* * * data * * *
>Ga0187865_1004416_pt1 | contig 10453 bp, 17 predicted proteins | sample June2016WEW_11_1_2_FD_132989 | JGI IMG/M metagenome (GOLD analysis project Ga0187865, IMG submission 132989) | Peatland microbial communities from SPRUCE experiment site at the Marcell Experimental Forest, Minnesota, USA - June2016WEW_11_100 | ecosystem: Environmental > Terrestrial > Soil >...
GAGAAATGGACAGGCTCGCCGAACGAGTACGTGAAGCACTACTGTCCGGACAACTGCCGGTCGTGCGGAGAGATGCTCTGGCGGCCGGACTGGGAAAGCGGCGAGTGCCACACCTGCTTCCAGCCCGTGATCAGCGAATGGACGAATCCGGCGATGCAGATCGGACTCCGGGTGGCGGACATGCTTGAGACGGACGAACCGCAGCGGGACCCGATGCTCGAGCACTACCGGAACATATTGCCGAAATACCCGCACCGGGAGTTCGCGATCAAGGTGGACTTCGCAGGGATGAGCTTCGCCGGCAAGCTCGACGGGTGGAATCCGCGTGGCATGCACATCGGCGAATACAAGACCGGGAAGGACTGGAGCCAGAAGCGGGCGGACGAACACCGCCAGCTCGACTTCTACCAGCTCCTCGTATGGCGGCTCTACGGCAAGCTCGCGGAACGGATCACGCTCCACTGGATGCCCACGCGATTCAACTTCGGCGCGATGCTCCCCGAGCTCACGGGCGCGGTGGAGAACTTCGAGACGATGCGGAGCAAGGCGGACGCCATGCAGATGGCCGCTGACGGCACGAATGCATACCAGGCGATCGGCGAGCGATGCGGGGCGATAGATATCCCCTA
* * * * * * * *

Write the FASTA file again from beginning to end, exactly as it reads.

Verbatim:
>Ga0187865_1004416_pt1 | contig 10453 bp, 17 predicted proteins | sample June2016WEW_11_1_2_FD_132989 | JGI IMG/M metagenome (GOLD analysis project Ga0187865, IMG submission 132989) | Peatland microbial communities from SPRUCE experiment site at the Marcell Experimental Forest, Minnesota, USA - June2016WEW_11_100 | ecosystem: Environmental > Terrestrial > Soil >...
GAGAAATGGACAGGCTCGCCGAACGAGTACGTGAAGCACTACTGTCCGGACAACTGCCGGTCGTGCGGAGAGATGCTCTGGCGGCCGGACTGGGAAAGCGGCGAGTGCCACACCTGCTTCCAGCCCGTGATCAGCGAATGGACGAATCCGGCGATGCAGATCGGACTCCGGGTGGCGGACATGCTTGAGACGGACGAACCGCAGCGGGACCCGATGCTCGAGCACTACCGGAACATATTGCCGAAATACCCGCACCGGGAGTTCGCGATCAAGGTGGACTTCGCAGGGATGAGCTTCGCCGGCAAGCTCGACGGGTGGAATCCGCGTGGCATGCACATCGGCGAATACAAGACCGGGAAGGACTGGAGCCAGAAGCGGGCGGACGAACACCGCCAGCTCGACTTCTACCAGCTCCTCGTATGGCGGCTCTACGGCAAGCTCGCGGAACGGATCACGCTCCACTGGATGCCCACGCGATTCAACTTCGGCGCGATGCTCCCCGAGCTCACGGGCGCGGTGGAGAACTTCGAGACGATGCGGAGCAAGGCGGACGCCATGCAGATGGCCGCTGACGGCACGAATGCATACCAGGCGATCGGCGAGCGATGCGGGGCGATAGATATCCCCTA